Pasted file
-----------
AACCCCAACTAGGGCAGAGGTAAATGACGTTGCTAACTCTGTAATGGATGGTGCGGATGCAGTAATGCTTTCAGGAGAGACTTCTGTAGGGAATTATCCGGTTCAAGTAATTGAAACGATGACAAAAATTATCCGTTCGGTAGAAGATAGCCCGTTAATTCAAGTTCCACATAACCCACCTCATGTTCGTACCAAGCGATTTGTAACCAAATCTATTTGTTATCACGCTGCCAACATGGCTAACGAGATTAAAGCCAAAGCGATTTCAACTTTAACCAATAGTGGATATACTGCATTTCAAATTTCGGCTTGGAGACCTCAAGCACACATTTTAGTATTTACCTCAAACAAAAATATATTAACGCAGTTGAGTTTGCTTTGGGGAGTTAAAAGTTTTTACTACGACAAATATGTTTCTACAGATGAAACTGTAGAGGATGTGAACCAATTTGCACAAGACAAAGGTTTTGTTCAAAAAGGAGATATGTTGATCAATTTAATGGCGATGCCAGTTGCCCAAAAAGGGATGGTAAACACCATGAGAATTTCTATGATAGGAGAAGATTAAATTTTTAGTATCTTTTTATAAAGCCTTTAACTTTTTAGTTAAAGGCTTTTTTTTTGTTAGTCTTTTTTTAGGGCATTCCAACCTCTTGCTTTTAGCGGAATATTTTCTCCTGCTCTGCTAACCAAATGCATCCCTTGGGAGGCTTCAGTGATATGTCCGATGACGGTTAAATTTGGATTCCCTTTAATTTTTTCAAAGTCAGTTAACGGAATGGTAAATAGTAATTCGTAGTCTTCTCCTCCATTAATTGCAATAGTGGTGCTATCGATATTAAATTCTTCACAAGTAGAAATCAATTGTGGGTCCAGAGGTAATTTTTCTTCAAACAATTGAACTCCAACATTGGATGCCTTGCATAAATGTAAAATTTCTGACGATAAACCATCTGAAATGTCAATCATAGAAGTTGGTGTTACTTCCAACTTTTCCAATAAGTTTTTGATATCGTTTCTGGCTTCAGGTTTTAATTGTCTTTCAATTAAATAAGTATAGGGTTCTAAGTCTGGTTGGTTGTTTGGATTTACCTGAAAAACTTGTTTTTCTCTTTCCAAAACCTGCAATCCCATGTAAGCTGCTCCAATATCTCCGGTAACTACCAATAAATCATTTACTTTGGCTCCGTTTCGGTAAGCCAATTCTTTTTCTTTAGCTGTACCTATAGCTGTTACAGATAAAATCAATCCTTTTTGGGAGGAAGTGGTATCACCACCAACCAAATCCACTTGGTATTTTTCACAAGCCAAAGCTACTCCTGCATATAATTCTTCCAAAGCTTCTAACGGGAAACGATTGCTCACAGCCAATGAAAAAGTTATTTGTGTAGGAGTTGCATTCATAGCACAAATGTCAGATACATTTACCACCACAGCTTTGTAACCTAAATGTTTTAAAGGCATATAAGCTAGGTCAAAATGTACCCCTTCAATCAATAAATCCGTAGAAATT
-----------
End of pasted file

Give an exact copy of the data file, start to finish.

AACCCCAACTAGGGCAGAGGTAAATGACGTTGCTAACTCTGTAATGGATGGTGCGGATGCAGTAATGCTTTCAGGAGAGACTTCTGTAGGGAATTATCCGGTTCAAGTAATTGAAACGATGACAAAAATTATCCGTTCGGTAGAAGATAGCCCGTTAATTCAAGTTCCACATAACCCACCTCATGTTCGTACCAAGCGATTTGTAACCAAATCTATTTGTTATCACGCTGCCAACATGGCTAACGAGATTAAAGCCAAAGCGATTTCAACTTTAACCAATAGTGGATATACTGCATTTCAAATTTCGGCTTGGAGACCTCAAGCACACATTTTAGTATTTACCTCAAACAAAAATATATTAACGCAGTTGAGTTTGCTTTGGGGAGTTAAAAGTTTTTACTACGACAAATATGTTTCTACAGATGAAACTGTAGAGGATGTGAACCAATTTGCACAAGACAAAGGTTTTGTTCAAAAAGGAGATATGTTGATCAATTTAATGGCGATGCCAGTTGCCCAAAAAGGGATGGTAAACACCATGAGAATTTCTATGATAGGAGAAGATTAAATTTTTAGTATCTTTTTATAAAGCCTTTAACTTTTTAGTTAAAGGCTTTTTTTTTGTTAGTCTTTTTTTAGGGCATTCCAACCTCTTGCTTTTAGCGGAATATTTTCTCCTGCTCTGCTAACCAAATGCATCCCTTGGGAGGCTTCAGTGATATGTCCGATGACGGTTAAATTTGGATTCCCTTTAATTTTTTCAAAGTCAGTTAACGGAATGGTAAATAGTAATTCGTAGTCTTCTCCTCCATTAATTGCAATAGTGGTGCTATCGATATTAAATTCTTCACAAGTAGAAATCAATTGTGGGTCCAGAGGTAATTTTTCTTCAAACAATTGAACTCCAACATTGGATGCCTTGCATAAATGTAAAATTTCTGACGATAAACCATCTGAAATGTCAATCATAGAAGTTGGTGTTACTTCCAACTTTTCCAATAAGTTTTTGATATCGTTTCTGGCTTCAGGTTTTAATTGTCTTTCAATTAAATAAGTATAGGGTTCTAAGTCTGGTTGGTTGTTTGGATTTACCTGAAAAACTTGTTTTTCTCTTTCCAAAACCTGCAATCCCATGTAAGCTGCTCCAATATCTCCGGTAACTACCAATAAATCATTTACTTTGGCTCCGTTTCGGTAAGCCAATTCTTTTTCTTTAGCTGTACCTATAGCTGTTACAGATAAAATCAATCCTTTTTGGGAGGAAGTGGTATCACCACCAACCAAATCCACTTGGTATTTTTCACAAGCCAAAGCTACTCCTGCATATAATTCTTCCAAAGCTTCTAACGGGAAACGATTGCTCACAGCCAATGAAAAAGTTATTTGTGTAGGAGTTGCATTCATAGCACAAATGTCAGATACATTTACCACCACAGCTTTGTAACCTAAATGTTTTAAAGGCATATAAGCTAGGTCAAAATGTACCCCTTCAATCAATAAATCCGTAGAAATT